Negotiators reached an agreement to end the strike at the ports of LA and Long Beach late Tuesday, less than two hours after federal mediators arrived from Washington, D.C.settling the eight-day labor clash. Los Angeles Mayor Anthony Villagraigosa, announced the deal moments after union negotiators voted to approve it on his official Twitter account.
Officials for the International Longshore and Warehouse Workers (ILWU) Local 63 said the hundreds of striking clerical employees who walked off the job last Tuesday, and the thousands of longshoremen who refused to cross their picket lines, would return to work starting Wednesday morning.
“I’m really pleased to tell all of you that my 10,000 longshore workers in the ports of LA and Long Beach are going to start moving cargo on these ships,” said Ray Familathe, vice president of the International Longshore and Warehouse Union. “We’re going to get cargo moved throughout the supply chain and the country and get everybody those that they’re looking for in those stores.”
The Issue at Hand
At issue during the lengthy negotiations was the union’s contention that terminal operators wanted to outsource future clerical jobs out of state and overseas — an allegation the shippers denied. Shippers said they wanted the flexibility not to fill jobs that were no longer needed as clerks quit or retired. Both sides said salaries, vacation, pensions and other benefits were not a major issue.
The clerks, who make an average base salary of $87,000 a year, have some of the best-paying blue-collar jobs in the nation. When vacation, pension and other benefits are factored in, the employers said, their annual compensation package reached $165,000 a year. Union leaders said if future jobs were not kept at the ports, the result would be another section of the U.S. economy taking a serious economic hit so that huge corporations could increase their profit margins by exploiting people in other states and countries who would be forced to work for less.
Though no details about the terms of the deal were released, a statement from the workers’ union said it had won new protections preventing jobs from being outsourced and that the shippers have promised the current clerks lifetime employment.
Combined, the Los Angeles and Long Beach ports handle about 44 percent of all cargo that arrives in the U.S. by sea – approximately $1 billion a day in merchandise. The clerks handle such tasks as filing invoices and billing notices, arranging dock visits by customs inspectors, and ensuring that cargo moves off the dock quickly and gets where it’s supposed to go. According to port officials, the strike kept about $760 million a day in cargo from being delivered. Cargo stacked up on the docks and in adjacent rail yards or, in many cases, remained on arriving ships and at least 18 ships were diverted to other ports along the West Coast.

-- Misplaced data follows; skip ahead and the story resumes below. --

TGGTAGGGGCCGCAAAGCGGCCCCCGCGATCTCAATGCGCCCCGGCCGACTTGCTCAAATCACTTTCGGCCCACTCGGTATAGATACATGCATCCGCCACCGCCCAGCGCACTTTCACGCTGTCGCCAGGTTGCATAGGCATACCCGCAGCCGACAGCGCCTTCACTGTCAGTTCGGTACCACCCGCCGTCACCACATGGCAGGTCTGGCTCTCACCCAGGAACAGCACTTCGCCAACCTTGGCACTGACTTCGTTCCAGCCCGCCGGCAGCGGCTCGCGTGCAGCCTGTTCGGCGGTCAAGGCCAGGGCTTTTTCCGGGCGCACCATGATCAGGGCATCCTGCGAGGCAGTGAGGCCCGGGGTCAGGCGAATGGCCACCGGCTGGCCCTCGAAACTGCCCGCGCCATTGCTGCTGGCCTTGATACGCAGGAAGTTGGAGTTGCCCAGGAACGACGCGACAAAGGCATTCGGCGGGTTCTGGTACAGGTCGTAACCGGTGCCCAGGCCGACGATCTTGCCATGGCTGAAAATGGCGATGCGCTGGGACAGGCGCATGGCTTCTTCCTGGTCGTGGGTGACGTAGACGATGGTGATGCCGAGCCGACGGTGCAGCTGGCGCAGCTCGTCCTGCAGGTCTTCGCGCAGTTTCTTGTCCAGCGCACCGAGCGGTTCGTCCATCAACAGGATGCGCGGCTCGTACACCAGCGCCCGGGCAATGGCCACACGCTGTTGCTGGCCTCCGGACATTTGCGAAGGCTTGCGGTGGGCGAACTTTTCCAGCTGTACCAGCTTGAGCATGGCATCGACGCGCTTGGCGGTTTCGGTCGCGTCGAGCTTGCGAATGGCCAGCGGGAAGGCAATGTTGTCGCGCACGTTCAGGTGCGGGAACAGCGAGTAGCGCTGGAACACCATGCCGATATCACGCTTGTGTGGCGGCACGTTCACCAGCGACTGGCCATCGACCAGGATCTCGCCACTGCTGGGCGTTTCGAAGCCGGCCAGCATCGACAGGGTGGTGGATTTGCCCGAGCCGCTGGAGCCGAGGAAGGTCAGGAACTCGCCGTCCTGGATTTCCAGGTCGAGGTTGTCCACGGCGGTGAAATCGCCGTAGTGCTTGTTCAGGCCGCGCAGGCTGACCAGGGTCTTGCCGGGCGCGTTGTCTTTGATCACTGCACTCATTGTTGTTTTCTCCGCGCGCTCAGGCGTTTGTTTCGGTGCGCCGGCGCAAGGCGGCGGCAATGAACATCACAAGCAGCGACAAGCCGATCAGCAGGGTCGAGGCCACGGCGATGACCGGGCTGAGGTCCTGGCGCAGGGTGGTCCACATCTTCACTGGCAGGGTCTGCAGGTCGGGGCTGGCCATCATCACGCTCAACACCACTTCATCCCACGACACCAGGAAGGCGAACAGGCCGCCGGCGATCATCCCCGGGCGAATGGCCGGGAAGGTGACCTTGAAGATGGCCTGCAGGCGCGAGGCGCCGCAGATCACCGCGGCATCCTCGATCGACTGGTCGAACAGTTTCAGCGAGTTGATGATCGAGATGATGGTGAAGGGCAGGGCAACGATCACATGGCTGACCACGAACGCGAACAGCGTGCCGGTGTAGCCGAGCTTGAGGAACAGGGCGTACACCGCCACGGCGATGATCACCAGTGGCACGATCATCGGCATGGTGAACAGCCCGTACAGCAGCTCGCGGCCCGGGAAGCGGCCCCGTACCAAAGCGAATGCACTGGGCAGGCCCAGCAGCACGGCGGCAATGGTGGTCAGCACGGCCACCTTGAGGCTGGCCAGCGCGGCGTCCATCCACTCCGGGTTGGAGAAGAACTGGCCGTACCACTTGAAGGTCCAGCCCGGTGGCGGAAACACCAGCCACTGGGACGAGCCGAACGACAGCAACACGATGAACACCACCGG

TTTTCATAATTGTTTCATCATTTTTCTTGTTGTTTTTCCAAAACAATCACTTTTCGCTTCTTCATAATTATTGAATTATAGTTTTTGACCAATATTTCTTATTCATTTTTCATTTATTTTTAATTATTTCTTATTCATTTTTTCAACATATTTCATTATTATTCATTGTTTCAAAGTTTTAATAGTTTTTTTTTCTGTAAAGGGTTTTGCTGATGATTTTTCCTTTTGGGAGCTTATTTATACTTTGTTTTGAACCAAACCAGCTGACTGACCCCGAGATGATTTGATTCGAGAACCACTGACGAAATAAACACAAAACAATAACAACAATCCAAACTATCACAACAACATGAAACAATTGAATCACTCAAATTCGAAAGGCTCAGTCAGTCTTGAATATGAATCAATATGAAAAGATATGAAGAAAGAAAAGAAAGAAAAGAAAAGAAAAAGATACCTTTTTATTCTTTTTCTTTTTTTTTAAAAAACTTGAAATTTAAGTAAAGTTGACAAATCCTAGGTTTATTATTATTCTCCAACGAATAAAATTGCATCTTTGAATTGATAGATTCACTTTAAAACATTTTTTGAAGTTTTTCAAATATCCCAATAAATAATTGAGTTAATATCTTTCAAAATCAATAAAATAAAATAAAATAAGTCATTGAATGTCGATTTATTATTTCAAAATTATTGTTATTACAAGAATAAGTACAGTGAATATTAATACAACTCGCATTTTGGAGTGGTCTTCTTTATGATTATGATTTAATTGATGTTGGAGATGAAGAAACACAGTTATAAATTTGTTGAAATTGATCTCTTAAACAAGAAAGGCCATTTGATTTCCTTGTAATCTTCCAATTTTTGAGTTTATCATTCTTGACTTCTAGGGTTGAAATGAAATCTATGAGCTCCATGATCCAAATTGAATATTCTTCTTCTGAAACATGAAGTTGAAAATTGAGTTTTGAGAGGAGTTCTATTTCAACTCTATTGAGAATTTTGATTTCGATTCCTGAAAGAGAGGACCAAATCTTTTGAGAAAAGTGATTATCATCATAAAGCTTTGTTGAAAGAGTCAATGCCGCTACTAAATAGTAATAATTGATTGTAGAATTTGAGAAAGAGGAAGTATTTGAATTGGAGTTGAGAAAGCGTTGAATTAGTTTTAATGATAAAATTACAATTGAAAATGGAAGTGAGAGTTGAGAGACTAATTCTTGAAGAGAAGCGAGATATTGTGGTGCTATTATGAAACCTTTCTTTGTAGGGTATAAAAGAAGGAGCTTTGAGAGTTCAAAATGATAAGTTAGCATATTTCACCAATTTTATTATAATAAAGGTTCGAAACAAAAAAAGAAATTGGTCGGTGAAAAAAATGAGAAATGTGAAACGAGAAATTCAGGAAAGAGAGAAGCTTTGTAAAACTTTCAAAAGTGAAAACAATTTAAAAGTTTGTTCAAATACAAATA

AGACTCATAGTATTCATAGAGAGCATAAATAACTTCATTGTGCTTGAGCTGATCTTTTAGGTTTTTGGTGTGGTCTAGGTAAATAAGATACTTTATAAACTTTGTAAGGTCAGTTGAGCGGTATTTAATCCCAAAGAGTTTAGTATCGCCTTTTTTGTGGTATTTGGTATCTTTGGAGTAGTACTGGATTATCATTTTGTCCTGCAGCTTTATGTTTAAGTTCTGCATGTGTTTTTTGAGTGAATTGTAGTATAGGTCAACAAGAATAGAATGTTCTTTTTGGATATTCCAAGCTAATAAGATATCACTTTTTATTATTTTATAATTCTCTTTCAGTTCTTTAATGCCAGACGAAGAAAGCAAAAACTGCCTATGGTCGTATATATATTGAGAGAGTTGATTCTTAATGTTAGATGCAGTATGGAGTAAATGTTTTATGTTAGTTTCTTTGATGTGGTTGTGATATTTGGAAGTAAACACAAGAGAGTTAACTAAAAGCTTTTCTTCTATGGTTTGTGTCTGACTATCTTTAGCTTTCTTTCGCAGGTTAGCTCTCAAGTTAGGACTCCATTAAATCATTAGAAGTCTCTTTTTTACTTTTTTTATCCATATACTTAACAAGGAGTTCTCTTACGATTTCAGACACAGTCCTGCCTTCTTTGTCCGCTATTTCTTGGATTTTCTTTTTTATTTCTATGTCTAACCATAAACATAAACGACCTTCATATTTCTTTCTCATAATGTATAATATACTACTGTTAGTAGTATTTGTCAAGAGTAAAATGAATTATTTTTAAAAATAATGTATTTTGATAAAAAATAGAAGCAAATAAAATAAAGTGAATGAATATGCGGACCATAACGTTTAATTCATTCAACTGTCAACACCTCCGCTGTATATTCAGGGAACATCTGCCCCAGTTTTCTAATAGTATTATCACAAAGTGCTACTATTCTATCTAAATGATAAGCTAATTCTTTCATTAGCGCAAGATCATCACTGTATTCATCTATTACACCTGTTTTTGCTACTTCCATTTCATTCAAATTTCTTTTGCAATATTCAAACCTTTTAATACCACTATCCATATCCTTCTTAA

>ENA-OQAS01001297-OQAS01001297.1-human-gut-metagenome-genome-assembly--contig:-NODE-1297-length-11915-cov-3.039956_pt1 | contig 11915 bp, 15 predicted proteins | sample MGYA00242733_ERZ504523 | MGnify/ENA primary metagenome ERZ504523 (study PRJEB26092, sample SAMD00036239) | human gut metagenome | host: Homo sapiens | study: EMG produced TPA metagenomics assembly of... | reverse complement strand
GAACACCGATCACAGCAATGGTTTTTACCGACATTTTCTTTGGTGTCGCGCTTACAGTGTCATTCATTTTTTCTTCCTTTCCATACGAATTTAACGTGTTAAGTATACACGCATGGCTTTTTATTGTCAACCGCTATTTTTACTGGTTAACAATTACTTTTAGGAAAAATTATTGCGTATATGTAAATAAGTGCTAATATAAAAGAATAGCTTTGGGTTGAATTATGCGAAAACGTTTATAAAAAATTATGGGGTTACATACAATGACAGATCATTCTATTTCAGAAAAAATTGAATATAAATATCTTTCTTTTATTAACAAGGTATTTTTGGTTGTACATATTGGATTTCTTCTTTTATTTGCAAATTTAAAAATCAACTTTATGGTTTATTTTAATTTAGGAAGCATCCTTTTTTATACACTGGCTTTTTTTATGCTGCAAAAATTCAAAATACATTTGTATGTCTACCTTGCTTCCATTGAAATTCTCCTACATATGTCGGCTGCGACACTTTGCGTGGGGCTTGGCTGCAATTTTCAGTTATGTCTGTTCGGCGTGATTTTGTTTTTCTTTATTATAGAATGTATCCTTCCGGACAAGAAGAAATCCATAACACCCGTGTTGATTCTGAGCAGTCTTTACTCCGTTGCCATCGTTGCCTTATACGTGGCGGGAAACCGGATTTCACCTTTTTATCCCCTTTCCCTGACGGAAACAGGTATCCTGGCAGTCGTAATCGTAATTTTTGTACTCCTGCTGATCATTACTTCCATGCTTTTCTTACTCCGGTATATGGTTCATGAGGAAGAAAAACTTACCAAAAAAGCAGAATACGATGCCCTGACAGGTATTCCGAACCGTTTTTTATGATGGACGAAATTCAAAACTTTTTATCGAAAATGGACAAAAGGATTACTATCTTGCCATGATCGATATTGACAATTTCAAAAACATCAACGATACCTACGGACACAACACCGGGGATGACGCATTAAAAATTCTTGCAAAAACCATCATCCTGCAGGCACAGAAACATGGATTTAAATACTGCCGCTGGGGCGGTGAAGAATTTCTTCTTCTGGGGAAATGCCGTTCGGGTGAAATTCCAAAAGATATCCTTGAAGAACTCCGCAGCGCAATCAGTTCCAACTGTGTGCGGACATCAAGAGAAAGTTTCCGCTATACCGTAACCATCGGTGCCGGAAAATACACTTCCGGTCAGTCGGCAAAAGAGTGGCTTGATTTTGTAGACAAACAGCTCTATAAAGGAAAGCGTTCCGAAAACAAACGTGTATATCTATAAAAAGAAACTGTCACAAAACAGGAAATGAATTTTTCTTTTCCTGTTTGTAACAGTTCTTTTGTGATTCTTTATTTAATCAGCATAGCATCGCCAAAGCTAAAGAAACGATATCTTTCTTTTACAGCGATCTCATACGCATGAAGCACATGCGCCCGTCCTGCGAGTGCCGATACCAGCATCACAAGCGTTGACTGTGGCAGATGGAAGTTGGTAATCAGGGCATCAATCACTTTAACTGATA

White House spokesman Jay Carney said Monday that US President Barack Obama was concerned about the West Coast strike. “We — and that includes the president — continue to monitor the situation in Los Angeles closely and urge the parties to continue their work at the negotiating table to get a deal done as quickly as possible,” he said.
Pressed on whether Obama could intervene in the dispute, he added: “He is concerned… and we at the White House and broadly in the administration are concerned.”
Authorities said port activity would resume this morning – but point out that the agreement will not be officially finalized until union members have passed their vote.
OL&T appreciates the sensitive nature of these discussions while at the same time we are committed to providing continuity of service to our international clientele.
Source: Reuters, The Los Angeles Times, BBC, Time U.S.